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The Enchanted Island of Yew, a novel by L. Frank Baum

Chapter 6. The Troubles of Nerle

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_ That night Prince Marvel slept within the cave, surrounded by the fifty-nine reformed thieves, and suffered no harm at their hands. In the morning, accompanied by his esquire, Nerle, who was mounted upon a spirited horse brought him by Wul-Takim, he charged the honest men to remember their promises, bade them good by, and set out in search of further adventure.

As they left the clearing by the narrow passage that led between the overhanging rocks, the prince looked back and saw that the sign above the gate of the cave, which had told of the thieves' treasure house, had been changed. It now read as follows:


"That is much better," laughed the prince. "I accomplished some good by my adventure, anyway!"

Nerle did not reply. He seemed especially quiet and thoughtful as he rode by his master's side, and after they had traveled some distance in silence Prince Marvel said:

"Tell me how you came to be in the cave of thieves, and perched upon the casks where I found you."

"It is a sad story," returned Nerle, with a sigh; "but since you request me to tell it, the tale may serve to relieve the tedium of your journey.

"My father is a mighty baron, very wealthy and with a heart so kind that he has ever taken pleasure in thrusting on me whatever gift he could think of. I had not a single desire unsatisfied, for before I could wish for anything it was given me.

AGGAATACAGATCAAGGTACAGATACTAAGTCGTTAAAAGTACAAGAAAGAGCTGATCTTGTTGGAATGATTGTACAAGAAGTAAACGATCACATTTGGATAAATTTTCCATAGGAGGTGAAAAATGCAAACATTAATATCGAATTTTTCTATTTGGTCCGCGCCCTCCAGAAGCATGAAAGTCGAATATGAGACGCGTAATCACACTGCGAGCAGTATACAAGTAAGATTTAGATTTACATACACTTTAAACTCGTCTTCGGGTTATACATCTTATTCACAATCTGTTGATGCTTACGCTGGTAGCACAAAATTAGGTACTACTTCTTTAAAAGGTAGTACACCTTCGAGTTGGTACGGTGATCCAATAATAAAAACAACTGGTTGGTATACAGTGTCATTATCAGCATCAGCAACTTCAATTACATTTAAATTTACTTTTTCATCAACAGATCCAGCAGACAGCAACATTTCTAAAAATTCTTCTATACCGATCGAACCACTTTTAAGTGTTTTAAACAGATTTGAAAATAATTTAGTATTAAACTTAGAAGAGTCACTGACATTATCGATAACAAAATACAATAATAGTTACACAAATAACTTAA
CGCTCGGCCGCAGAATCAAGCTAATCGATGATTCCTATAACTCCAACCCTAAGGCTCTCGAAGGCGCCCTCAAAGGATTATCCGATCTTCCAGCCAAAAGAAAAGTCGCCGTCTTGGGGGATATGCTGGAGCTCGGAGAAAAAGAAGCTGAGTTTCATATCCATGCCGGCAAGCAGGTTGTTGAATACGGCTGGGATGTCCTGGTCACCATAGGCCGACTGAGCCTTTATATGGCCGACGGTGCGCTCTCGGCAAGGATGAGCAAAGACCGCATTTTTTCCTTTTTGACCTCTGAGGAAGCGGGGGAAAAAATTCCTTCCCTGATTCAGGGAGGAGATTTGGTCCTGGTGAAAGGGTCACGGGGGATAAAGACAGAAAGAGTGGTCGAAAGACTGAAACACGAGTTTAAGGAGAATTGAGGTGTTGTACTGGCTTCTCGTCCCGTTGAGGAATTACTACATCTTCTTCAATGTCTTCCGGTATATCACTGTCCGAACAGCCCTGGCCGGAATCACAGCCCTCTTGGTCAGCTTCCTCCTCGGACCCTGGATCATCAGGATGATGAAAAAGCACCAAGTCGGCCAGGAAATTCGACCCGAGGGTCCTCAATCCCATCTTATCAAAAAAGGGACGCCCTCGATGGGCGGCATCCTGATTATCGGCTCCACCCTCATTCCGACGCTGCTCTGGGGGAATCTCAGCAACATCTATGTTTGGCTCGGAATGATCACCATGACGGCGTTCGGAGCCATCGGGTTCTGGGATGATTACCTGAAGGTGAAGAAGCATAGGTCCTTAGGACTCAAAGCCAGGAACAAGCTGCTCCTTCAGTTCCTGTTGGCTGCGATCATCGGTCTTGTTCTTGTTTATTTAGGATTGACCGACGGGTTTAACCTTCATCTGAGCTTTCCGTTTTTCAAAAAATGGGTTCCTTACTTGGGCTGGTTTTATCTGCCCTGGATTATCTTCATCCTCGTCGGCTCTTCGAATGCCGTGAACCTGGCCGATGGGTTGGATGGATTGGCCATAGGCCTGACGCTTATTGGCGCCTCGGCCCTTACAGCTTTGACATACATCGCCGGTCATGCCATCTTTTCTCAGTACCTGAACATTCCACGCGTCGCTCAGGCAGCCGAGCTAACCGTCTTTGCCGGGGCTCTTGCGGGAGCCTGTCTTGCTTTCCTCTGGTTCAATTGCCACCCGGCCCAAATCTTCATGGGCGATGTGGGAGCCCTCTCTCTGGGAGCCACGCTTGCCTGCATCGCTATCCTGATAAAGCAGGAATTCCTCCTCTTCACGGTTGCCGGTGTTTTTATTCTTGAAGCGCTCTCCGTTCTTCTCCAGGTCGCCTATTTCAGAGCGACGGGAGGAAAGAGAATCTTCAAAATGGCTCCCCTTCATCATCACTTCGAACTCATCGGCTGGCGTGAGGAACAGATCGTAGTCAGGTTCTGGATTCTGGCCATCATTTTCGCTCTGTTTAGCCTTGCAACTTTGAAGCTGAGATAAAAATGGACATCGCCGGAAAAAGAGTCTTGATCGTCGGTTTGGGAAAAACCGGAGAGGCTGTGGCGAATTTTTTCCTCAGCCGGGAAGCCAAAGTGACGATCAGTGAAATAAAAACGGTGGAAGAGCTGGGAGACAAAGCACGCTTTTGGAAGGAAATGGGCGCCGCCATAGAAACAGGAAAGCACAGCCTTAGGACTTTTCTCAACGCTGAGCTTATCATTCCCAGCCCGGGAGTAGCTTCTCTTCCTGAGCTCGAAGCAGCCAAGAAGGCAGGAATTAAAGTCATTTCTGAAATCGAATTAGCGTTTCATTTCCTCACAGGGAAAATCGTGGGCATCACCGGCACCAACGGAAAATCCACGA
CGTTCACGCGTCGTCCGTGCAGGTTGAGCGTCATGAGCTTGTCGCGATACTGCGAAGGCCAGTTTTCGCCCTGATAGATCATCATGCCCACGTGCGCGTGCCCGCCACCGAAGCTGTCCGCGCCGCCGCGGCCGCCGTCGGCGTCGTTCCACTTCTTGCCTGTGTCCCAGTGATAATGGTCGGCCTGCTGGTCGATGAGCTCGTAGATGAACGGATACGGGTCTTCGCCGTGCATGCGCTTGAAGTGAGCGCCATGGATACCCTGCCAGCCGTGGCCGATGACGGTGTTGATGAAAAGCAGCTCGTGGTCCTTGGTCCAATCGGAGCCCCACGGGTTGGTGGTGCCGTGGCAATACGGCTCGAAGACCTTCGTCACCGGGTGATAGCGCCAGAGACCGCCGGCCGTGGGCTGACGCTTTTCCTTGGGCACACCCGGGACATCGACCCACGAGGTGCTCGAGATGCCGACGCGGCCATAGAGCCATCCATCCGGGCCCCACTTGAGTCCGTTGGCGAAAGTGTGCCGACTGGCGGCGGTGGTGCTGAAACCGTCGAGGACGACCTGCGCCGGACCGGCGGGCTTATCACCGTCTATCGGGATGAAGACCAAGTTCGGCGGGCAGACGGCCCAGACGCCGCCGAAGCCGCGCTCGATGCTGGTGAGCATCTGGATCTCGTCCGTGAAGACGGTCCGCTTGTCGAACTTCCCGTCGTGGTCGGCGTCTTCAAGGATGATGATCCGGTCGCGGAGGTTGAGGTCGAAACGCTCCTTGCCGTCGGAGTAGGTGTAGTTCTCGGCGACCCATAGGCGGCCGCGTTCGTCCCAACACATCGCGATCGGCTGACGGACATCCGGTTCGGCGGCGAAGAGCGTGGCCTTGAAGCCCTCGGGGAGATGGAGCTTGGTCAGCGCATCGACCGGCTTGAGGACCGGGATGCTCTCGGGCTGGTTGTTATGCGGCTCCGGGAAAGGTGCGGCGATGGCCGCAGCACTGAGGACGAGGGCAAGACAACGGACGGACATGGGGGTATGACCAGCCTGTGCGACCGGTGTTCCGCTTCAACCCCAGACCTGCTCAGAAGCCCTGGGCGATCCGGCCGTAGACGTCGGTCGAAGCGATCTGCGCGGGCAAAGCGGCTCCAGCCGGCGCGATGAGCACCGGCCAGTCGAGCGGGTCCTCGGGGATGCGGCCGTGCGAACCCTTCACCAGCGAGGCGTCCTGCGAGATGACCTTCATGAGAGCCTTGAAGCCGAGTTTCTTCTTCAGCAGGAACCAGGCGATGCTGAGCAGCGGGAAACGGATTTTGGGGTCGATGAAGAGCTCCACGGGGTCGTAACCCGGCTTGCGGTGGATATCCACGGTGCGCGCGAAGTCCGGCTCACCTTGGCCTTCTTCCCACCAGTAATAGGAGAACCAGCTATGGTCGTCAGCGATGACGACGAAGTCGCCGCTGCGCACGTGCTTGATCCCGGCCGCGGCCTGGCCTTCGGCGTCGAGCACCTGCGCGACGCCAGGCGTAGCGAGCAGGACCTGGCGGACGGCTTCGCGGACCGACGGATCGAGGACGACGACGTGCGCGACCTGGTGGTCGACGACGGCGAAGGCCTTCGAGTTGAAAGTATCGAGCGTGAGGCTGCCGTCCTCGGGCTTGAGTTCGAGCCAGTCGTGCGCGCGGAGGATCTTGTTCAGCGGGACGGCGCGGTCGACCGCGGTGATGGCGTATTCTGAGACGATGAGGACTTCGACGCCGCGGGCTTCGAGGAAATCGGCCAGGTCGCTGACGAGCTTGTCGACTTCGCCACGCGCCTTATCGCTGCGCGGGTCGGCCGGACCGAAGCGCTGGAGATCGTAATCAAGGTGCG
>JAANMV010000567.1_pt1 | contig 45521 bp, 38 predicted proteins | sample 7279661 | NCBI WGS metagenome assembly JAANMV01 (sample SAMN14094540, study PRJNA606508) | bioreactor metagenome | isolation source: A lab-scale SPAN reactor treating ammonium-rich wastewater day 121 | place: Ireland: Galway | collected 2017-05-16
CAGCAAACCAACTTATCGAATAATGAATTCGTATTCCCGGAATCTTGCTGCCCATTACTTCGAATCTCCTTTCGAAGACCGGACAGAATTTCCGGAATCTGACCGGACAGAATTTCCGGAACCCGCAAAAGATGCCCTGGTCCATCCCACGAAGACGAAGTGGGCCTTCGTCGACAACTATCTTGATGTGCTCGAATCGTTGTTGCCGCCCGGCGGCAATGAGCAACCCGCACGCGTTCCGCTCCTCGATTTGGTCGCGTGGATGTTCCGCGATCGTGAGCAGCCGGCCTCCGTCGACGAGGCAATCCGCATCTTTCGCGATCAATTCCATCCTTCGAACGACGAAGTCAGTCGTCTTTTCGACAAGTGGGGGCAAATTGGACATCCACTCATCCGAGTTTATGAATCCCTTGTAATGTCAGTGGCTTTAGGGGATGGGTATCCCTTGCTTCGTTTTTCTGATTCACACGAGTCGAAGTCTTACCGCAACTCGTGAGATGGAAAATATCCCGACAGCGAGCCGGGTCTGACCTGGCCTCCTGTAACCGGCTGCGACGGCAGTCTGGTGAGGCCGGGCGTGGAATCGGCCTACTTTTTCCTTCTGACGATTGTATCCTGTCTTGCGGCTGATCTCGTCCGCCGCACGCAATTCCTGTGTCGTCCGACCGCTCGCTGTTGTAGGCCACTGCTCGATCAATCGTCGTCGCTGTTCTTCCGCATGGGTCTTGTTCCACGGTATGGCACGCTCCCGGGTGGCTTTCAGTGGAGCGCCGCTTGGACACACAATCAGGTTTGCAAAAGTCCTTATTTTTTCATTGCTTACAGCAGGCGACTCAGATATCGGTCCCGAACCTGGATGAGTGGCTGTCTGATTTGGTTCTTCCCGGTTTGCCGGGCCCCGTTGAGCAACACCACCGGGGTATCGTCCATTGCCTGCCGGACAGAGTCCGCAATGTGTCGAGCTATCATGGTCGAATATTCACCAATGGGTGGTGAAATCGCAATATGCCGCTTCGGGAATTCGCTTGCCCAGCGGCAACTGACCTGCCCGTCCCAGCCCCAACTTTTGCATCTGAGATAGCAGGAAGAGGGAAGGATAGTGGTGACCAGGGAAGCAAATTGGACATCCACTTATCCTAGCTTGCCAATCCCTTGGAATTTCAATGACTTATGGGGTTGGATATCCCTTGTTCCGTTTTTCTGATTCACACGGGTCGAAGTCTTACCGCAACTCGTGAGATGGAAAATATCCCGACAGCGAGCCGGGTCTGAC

"My mother was much like my father. She and her women were always making jams, jellies, candies, cakes and the like for me to eat; so I never knew the pleasure of hunger. My clothes were the gayest satins and velvets, richly made and sewn with gold and silver braid; so it was impossible to wish for more in the way of apparel. They let me study my lessons whenever I felt like it and go fishing or hunting as I pleased; so I could not complain that I was unable to do just as I wanted to. All the servants obeyed my slightest wish: if I wanted to sit up late at night no one objected; if I wished to lie in bed till noon they kept the house quiet so as not to disturb me.

"This condition of affairs, as you may imagine, grew more and more tedious and exasperating the older I became. Try as I might, I could find nothing to complain of. I once saw the son of one of our servants receive a flogging; and my heart grew light. I immediately begged my father to flog me, by way of variety; and he, who could refuse me nothing, at once consented. For this reason there was less satisfaction in the operation than I had expected, although for the time being it was a distinct novelty.

"Now, no one could expect a high-spirited boy to put up with such a life as mine. With nothing to desire and no chance of doing anything that would annoy my parents, my days were dreary indeed."

He paused to wipe the tears from his eyes, and the prince murmured, sympathetically: "Poor boy! Poor boy!"

"Ah, you may well say that!" continued Nerle. "But one day a stranger came to my father's castle with tales of many troubles he had met with. He had been lost in a forest and nearly starved to death. He had been robbed and beaten and left wounded and sore by the wayside. He had begged from door to door and been refused food or assistance. In short, his story was so delightful that it made me envy him, and I yearned to suffer as he had done. When I could speak with him alone I said: 'Pray tell me how I can manage to acquire the misfortunes you have undergone. Here I have everything that I desire, and it makes me very unhappy.'